In the city of Lattakia—specifically in the al-Zara’a district, where there is an absence of state authority and it is inhabited by major militia commanders and figures close to the regime—the Ammar cafe openly receives its customers who offer sports bets. The cafe has seen an increase in demand, especially among young men and adolescents, who want to make quick money.
Even though Syrian law bans these types of activities and prosecutes them, the regime is turning a blind eye, allowing them to spread widely, especially in Lattakia and Tartous provinces, where agents (“dealers”) are in most popular cafes that carry international matches and leagues.
The betting mechanism
Activists in Lattakia told Alsouria Net that the betting isn’t covered by any regulations, protecting those who engage in it from theft or fraud, because the offices that run the betting aren’t licensed. A person close to the Assad family called Ali Ammar, from Qardaha, is responsible for these offices.
The betting mechanism that has spread on the Syrian coast, as explained by Mustafa S., a university student in Lattakia, is based on interacting with one of the agents, who call themselves dealers. A person using the website of the international bookmakers William Hill, and selects the matches they want to bet on, and then photographs the screen and sends it via WhatsApp to a mediator working in the Ammar office staff or by going directly to the cafe in the al-Zara’a district. The amount that the bettor wants is specified, with the odds, or what is locally called the “hit.” The share of the mediator office is 10 percent of the value of the bet, whether it’s successful or not.
According to Mustafa, the betting operations, “are all subject to luck and could cause people to go broke, especially if they play with large amounts.” The young man adds that, “some of my friends in university have started doing this, and haven’t been able to stop. In the beginning they were betting with small amounts, and when they won they started betting with larger amounts. Then suddenly they lost everything they had, and started going into debt.”
Open betting offices
Despite the regime’s attempts to appear opposed to these activities through campaigns and arrests against those responsible for it from time to time—as happened recently in Lattakia—on the ground it is clear that these offices are working openly and in complete comfort, and are even advertising on social media.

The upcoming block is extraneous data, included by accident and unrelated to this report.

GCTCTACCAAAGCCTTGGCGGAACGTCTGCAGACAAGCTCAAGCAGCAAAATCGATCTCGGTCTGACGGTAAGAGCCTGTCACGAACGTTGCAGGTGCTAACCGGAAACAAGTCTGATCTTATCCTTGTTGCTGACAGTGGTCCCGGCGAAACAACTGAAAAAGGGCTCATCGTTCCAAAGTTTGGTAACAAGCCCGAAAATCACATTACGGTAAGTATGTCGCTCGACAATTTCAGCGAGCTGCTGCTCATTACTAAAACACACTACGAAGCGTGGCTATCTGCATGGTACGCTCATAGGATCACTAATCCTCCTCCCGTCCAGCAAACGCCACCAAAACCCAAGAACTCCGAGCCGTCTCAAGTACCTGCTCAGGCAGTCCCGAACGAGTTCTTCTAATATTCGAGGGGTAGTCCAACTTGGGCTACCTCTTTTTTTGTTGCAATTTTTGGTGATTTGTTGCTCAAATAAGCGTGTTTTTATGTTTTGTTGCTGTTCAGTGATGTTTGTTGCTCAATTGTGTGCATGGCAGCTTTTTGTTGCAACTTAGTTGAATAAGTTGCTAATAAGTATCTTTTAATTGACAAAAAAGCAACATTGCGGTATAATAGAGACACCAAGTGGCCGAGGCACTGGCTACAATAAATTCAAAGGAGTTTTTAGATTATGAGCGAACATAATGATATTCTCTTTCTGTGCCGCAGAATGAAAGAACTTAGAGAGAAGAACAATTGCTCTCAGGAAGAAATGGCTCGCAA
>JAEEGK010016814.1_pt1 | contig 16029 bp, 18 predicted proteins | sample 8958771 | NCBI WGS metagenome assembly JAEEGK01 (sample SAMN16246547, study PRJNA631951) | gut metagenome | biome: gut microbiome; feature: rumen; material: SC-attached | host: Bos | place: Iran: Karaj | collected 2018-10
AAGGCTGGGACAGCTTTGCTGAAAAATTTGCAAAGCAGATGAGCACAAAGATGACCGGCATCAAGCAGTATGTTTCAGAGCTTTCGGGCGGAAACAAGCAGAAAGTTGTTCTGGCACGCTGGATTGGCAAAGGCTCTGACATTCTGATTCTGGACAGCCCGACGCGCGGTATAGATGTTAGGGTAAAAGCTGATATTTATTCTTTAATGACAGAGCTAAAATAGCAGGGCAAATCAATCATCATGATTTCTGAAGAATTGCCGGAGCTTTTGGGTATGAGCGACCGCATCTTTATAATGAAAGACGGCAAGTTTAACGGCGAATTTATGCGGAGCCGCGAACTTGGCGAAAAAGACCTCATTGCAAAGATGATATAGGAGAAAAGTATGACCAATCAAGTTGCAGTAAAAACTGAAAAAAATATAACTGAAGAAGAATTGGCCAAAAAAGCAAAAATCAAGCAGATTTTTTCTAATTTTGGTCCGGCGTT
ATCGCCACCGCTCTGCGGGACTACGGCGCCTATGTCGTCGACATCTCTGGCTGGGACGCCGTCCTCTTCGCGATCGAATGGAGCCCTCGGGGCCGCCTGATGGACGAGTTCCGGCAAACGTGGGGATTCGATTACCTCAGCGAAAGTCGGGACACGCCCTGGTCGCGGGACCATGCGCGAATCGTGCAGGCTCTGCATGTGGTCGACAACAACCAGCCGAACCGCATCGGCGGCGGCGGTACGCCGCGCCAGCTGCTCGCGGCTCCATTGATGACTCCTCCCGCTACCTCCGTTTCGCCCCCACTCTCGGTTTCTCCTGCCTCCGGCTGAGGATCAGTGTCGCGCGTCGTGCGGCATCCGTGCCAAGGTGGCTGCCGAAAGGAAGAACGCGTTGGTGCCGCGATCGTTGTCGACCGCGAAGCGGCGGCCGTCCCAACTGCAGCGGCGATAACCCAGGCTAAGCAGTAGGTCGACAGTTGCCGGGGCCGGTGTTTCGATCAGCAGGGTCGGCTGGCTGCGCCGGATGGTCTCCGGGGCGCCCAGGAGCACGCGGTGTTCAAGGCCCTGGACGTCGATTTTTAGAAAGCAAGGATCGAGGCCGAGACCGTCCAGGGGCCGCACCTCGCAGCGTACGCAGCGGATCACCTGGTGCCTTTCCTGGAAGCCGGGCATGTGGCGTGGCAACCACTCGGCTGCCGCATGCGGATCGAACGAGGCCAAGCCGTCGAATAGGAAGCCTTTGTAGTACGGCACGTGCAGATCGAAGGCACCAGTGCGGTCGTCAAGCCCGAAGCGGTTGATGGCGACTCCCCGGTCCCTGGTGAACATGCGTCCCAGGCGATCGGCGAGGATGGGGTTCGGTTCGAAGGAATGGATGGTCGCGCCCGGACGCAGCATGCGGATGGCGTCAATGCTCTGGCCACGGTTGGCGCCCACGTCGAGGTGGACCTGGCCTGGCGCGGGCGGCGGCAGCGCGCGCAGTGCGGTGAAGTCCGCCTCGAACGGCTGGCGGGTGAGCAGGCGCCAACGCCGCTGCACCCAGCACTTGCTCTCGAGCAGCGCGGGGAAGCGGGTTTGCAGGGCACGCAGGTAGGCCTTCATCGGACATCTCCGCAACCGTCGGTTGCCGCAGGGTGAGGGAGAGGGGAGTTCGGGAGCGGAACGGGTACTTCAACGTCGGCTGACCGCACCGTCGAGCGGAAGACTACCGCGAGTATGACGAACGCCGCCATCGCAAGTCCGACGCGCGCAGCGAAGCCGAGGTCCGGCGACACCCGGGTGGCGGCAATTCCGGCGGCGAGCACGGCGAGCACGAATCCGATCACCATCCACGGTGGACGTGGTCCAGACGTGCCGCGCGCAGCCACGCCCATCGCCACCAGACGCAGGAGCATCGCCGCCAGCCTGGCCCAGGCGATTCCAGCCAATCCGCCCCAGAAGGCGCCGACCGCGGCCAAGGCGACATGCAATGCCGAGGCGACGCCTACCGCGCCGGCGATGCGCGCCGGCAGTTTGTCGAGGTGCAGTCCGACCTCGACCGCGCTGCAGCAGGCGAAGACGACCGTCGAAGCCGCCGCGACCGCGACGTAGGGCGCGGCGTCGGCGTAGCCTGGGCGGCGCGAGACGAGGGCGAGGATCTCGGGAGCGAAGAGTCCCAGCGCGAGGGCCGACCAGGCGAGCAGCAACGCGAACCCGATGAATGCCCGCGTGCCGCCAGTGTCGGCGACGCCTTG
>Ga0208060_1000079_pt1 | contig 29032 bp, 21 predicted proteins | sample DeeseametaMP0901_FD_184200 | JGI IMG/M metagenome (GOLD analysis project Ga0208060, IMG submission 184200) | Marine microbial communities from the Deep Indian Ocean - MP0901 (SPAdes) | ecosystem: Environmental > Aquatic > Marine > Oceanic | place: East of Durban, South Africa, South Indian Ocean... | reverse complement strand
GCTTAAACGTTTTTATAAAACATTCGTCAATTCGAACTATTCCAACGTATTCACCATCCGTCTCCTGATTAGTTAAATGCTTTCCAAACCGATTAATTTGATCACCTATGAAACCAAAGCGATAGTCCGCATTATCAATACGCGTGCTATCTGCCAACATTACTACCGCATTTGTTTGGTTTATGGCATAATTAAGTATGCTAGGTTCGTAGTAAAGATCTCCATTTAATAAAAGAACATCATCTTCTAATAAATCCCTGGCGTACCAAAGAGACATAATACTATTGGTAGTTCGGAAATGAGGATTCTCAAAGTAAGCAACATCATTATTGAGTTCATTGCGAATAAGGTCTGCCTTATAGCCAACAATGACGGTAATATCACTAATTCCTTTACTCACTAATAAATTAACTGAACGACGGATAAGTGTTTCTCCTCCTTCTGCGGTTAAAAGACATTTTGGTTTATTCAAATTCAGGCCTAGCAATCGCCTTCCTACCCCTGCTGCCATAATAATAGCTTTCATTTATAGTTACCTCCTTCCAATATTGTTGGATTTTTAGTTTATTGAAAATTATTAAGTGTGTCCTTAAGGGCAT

On Facebook, a number of pages encourage betting. These pages connect brokers and bettors in Lattakia, offering services and betting options to customers. They also explain how to bet, list odds and name the winners of sporting fixtures.
According to these pages, the bettor’s options are not limited to the famous European football leagues such as the Spanish, English and Italian, but also include other lower-level leagues and sports such as volleyball and tennis.
A member of the local coordination councils in the city of Jableh, Abou Mulham Jablawi, told Alsouria Net that all the betting activities were done openly and without fear. He added that, “this phenomenon has been spreading for more than three years, and the influence that those in charge have with the regime, has reassured bettors.”
According to Jablawi, “three offices are operating openly in Lattakia, and one in Jableh and two in Tartous, all of them affiliated with Ali Ammar, who is close to the Assad family in Qardaha.”
He also said that the main reason that the people operating these offices were not prosecuted was because of their proximity to the regime, “and they are the same mafias that are making large amounts of money from smuggling, drug dealing, tobacco, and other activities.”
The activist concluded by warning against the continuation of this phenomenon, at the same time calling for awareness among bettors, especially given that these activities are sometimes manipulated and are not subject to legal, licensed regulations as in some countries, and that these offices and brokers get huge amounts without any real effort.
This article was translated and edited by The Syrian Observer. The Syrian Observer has not verified the content of this story. Responsibility for the information and views set out in this article lies entirely with the author.